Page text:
Red Rock Rebels


Utah. The staid Mormon state that slaps you in the eyes with every corner, every turn, every time. The beer is good; commonplace session ales that average 3.2 percent alcohol by weight, promoting the addition of a second or third without fear of a morning dulled by hangover. The option of stronger craft offerings, brimming with hipster passion for hops, is also there. The coffee is good too, Moab boasts two or three excellent places to mainline your java and one even nitro injecting ice cream so that it freezes in front of your eyes steampunk style, billowing clouds of cold seep over the countertop. Coffee and nitro injected ice cream? Hell yes, welcome to Utah. The people are pretty nice too.


The frippery of modern life pales in comparison to Utah’s lifeblood. It’s sole purpose—to get outside, in your vehicle, and make the outback your home. To that end, Utah is absolutely, undeniably, epic.

The Utah love of the outdoors brings together an unlikely symbiosis of hikers, RV owners, petrolheads, rock crawlers, and tourists. There is no ego here. Ego cannot co-exist with a landscape whose magnitude obliterates such a deadly sin; dishing out endless humility to mere humans as they kneel in deference before it’s red rock architecture, switchbacks, wide open vistas and zest for life—both on the road and camped under dark milky way skies. Utah commands respect. Every corner, every turn, every time.


In contrast to Utah’s visual assault, Arizona plays its cards a little closer to its desert chest. Where else could you accidentally drive between the achingly beautiful Horseshoe Bend and the smokey orange ribbons of Antelope Canyon without realizing they were even there, a random glance at a map suddenly revealing two of USA’s greatest sights.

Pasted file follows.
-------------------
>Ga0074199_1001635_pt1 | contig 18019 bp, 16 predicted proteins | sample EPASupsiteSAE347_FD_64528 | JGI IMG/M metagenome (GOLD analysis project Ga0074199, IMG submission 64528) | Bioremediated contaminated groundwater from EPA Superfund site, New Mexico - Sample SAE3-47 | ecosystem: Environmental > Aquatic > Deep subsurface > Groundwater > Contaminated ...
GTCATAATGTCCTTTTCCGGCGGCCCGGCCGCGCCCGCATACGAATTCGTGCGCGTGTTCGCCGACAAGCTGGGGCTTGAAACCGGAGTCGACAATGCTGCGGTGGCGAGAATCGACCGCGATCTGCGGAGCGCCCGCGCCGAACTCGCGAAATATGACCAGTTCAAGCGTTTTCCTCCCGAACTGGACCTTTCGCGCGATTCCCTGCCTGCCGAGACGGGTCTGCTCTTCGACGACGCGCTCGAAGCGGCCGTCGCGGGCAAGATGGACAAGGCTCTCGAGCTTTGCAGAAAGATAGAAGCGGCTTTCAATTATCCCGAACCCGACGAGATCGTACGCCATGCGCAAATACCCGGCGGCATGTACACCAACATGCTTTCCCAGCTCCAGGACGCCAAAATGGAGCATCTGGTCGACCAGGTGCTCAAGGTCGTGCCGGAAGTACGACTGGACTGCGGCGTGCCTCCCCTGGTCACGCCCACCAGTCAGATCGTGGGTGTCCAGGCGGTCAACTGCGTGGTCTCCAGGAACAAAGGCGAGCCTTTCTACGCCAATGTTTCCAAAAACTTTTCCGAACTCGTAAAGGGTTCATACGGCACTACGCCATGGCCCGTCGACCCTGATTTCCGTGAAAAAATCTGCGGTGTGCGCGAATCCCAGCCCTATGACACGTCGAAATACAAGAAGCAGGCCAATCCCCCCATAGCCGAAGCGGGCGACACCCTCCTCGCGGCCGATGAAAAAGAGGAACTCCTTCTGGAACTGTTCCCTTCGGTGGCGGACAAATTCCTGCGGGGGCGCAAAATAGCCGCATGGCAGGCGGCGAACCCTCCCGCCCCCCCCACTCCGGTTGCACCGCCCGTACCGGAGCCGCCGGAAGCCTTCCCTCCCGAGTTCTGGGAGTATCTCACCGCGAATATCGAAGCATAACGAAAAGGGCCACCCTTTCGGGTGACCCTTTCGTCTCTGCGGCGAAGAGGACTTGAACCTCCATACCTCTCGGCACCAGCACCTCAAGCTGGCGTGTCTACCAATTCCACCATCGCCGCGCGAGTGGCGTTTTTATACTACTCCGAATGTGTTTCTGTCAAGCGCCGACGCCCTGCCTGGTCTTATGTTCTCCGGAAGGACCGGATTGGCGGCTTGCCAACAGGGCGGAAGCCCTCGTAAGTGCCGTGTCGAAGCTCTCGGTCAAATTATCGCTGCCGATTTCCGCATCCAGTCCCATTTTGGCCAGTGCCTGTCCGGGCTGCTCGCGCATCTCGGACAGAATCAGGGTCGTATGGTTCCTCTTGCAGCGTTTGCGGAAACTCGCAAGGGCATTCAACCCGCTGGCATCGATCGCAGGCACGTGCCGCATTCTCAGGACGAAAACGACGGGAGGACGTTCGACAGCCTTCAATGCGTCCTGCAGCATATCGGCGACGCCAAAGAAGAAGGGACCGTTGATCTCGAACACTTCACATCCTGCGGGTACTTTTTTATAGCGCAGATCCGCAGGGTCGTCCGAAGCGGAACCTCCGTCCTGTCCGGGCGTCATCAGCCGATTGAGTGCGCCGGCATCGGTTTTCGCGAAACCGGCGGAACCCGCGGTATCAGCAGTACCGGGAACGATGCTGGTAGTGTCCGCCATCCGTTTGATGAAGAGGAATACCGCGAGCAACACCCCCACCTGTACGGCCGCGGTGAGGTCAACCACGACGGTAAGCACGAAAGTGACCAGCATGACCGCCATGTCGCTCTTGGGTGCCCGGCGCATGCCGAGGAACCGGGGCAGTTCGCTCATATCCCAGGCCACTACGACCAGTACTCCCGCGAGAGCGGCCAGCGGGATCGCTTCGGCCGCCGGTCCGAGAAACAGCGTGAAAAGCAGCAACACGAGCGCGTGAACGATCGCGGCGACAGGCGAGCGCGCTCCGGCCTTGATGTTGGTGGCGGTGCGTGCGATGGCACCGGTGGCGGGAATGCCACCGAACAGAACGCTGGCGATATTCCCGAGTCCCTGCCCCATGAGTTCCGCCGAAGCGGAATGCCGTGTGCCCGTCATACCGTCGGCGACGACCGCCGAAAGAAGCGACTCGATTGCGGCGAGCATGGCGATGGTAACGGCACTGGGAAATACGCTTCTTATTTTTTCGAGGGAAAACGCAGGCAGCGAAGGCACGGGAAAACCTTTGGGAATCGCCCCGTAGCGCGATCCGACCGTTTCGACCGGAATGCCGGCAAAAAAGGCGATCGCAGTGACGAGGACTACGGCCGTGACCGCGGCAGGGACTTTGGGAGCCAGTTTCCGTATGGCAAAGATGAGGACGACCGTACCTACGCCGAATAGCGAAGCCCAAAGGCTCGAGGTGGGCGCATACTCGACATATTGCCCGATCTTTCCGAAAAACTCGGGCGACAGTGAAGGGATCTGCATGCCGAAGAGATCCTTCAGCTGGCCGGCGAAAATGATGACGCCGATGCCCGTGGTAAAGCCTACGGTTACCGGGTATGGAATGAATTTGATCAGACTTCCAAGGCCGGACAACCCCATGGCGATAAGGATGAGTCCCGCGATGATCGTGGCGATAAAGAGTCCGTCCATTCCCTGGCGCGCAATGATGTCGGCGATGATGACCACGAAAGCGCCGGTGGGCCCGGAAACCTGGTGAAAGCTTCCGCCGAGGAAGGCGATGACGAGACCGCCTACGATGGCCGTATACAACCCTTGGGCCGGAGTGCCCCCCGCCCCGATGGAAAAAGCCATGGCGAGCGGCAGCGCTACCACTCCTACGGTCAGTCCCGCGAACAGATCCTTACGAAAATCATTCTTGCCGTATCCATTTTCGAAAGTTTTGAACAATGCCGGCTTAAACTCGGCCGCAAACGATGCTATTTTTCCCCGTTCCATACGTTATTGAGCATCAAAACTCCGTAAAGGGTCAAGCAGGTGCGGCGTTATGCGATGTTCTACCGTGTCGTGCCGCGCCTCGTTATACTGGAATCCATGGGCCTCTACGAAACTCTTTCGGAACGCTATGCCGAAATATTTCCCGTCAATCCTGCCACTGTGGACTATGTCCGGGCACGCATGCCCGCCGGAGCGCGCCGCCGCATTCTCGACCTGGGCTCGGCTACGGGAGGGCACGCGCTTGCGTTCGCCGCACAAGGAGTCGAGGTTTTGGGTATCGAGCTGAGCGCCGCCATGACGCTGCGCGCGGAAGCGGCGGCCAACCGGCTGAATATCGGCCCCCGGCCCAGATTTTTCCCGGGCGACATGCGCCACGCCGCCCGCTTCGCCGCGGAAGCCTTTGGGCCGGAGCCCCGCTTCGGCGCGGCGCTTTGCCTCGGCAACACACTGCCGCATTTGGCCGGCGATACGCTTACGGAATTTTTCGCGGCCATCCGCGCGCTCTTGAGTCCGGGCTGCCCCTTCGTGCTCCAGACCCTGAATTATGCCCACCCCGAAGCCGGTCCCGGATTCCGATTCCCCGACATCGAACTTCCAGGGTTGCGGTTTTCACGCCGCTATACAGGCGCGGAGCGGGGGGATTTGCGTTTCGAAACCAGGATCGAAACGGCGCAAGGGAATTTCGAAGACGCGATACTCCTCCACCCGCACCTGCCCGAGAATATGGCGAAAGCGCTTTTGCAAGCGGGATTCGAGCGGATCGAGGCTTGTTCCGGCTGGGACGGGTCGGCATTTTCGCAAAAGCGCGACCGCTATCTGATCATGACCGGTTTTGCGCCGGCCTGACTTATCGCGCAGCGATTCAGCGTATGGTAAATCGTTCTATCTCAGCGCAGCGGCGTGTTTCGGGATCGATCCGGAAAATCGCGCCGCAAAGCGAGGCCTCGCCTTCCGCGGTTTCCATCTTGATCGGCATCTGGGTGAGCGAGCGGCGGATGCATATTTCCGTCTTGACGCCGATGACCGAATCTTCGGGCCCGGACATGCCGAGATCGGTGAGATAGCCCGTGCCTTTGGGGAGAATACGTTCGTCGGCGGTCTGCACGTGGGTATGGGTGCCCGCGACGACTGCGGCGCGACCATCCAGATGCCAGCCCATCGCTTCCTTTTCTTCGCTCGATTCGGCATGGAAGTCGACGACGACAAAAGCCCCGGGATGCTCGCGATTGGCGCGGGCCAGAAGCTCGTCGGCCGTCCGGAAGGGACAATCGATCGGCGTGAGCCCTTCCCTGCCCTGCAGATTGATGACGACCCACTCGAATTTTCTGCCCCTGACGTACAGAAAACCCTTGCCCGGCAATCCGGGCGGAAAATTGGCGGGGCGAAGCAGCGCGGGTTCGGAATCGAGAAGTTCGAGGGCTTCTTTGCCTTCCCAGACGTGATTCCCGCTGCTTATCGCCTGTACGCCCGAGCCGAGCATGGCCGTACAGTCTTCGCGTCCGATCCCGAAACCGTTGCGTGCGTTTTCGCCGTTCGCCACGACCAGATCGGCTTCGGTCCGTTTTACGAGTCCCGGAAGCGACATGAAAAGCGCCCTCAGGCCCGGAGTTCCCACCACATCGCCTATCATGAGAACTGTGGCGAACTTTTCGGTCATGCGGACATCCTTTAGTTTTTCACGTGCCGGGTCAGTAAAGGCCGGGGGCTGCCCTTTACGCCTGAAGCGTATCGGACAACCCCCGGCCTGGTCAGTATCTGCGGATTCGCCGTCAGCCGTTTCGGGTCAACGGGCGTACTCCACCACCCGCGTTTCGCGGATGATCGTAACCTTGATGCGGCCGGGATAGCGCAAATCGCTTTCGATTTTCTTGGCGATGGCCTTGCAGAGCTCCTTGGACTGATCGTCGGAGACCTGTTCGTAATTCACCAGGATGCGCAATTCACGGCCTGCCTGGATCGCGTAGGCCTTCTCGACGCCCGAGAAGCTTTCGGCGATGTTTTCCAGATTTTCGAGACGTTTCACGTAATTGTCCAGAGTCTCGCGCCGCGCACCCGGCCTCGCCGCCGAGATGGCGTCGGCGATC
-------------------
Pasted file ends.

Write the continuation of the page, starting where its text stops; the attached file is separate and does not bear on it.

Horseshoe Bend, under the weight of a full parking lot and trail of Canon ‘open carry’ tourists, still blows your mind once you crest the lip of the canyon wall. I came, I saw, I cried. Not only is it breathtaking, the point from which you view the splendor is simply unbeatable.

Antelope Canyon is equally impressive, crushing other slot canyons in length, color, smoothness and other canyon one-upmanship attributes. One of those places you feel you’ve already been to, the location not having shied away from having it’s portrait featured heavily online and in print. But certainly no less astounding when you visit in person.


Of course, Arizona has many more riches to see, the small matter of the Grand Canyon for example. A gouge in the earth notable for its scale and fame. You’ve probably heard of it. This typifies the main difference between Arizona and Utah. The Grand Canyon is non-existent until your toes curl right up over it’s edge. We ascended to the North Rim via the backdoor Forest Service roads, as the main artery—Highway 67—was still closed for winter. The dirt was pretty impressively smooth for an unpaved road. As we gained altitude the roads thinned, trees respectfully reaching out, their canopies maintaining their distance from the shell of our camper. The Grand Canyon only giving up it’s hiding place once we pulled into camp at Fire Point. Boom. You simultaneously recoil from the expanse and rush closer, wide-eyed and mouthing expletives.

Ultimately, Arizona is a showman and master of the big reveal.